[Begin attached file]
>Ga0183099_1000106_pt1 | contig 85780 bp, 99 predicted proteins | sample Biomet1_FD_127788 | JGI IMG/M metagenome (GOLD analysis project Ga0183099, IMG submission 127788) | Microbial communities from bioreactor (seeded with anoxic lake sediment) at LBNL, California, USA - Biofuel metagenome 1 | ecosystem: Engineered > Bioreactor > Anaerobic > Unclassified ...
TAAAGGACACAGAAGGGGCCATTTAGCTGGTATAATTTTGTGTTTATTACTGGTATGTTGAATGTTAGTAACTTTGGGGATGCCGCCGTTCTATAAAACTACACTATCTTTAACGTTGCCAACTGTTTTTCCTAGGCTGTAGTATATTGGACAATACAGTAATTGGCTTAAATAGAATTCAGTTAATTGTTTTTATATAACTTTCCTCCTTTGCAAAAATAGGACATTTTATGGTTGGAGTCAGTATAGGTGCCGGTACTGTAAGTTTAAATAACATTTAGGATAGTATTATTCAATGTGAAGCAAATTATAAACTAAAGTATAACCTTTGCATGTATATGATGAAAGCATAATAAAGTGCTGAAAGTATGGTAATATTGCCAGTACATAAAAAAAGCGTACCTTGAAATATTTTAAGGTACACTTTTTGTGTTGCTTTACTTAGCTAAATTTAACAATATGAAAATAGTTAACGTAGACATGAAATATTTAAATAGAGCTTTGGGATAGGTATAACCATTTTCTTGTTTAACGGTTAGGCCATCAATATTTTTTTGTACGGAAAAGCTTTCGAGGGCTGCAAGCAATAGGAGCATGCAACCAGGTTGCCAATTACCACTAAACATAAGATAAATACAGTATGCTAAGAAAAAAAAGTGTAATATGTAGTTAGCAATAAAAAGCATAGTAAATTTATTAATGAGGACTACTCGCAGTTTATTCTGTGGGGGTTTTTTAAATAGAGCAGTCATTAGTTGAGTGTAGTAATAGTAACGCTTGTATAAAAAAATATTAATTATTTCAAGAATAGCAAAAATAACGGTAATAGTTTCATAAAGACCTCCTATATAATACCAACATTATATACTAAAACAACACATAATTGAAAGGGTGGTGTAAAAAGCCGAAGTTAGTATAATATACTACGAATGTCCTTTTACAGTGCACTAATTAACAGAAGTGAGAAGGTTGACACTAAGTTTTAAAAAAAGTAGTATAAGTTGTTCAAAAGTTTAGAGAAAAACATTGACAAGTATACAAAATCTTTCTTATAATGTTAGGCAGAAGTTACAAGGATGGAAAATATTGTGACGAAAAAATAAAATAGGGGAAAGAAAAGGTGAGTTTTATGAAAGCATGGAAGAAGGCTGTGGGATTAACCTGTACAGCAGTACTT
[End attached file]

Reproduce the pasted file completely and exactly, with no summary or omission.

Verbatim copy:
>Ga0183099_1000106_pt1 | contig 85780 bp, 99 predicted proteins | sample Biomet1_FD_127788 | JGI IMG/M metagenome (GOLD analysis project Ga0183099, IMG submission 127788) | Microbial communities from bioreactor (seeded with anoxic lake sediment) at LBNL, California, USA - Biofuel metagenome 1 | ecosystem: Engineered > Bioreactor > Anaerobic > Unclassified ...
TAAAGGACACAGAAGGGGCCATTTAGCTGGTATAATTTTGTGTTTATTACTGGTATGTTGAATGTTAGTAACTTTGGGGATGCCGCCGTTCTATAAAACTACACTATCTTTAACGTTGCCAACTGTTTTTCCTAGGCTGTAGTATATTGGACAATACAGTAATTGGCTTAAATAGAATTCAGTTAATTGTTTTTATATAACTTTCCTCCTTTGCAAAAATAGGACATTTTATGGTTGGAGTCAGTATAGGTGCCGGTACTGTAAGTTTAAATAACATTTAGGATAGTATTATTCAATGTGAAGCAAATTATAAACTAAAGTATAACCTTTGCATGTATATGATGAAAGCATAATAAAGTGCTGAAAGTATGGTAATATTGCCAGTACATAAAAAAAGCGTACCTTGAAATATTTTAAGGTACACTTTTTGTGTTGCTTTACTTAGCTAAATTTAACAATATGAAAATAGTTAACGTAGACATGAAATATTTAAATAGAGCTTTGGGATAGGTATAACCATTTTCTTGTTTAACGGTTAGGCCATCAATATTTTTTTGTACGGAAAAGCTTTCGAGGGCTGCAAGCAATAGGAGCATGCAACCAGGTTGCCAATTACCACTAAACATAAGATAAATACAGTATGCTAAGAAAAAAAAGTGTAATATGTAGTTAGCAATAAAAAGCATAGTAAATTTATTAATGAGGACTACTCGCAGTTTATTCTGTGGGGGTTTTTTAAATAGAGCAGTCATTAGTTGAGTGTAGTAATAGTAACGCTTGTATAAAAAAATATTAATTATTTCAAGAATAGCAAAAATAACGGTAATAGTTTCATAAAGACCTCCTATATAATACCAACATTATATACTAAAACAACACATAATTGAAAGGGTGGTGTAAAAAGCCGAAGTTAGTATAATATACTACGAATGTCCTTTTACAGTGCACTAATTAACAGAAGTGAGAAGGTTGACACTAAGTTTTAAAAAAAGTAGTATAAGTTGTTCAAAAGTTTAGAGAAAAACATTGACAAGTATACAAAATCTTTCTTATAATGTTAGGCAGAAGTTACAAGGATGGAAAATATTGTGACGAAAAAATAAAATAGGGGAAAGAAAAGGTGAGTTTTATGAAAGCATGGAAGAAGGCTGTGGGATTAACCTGTACAGCAGTACTT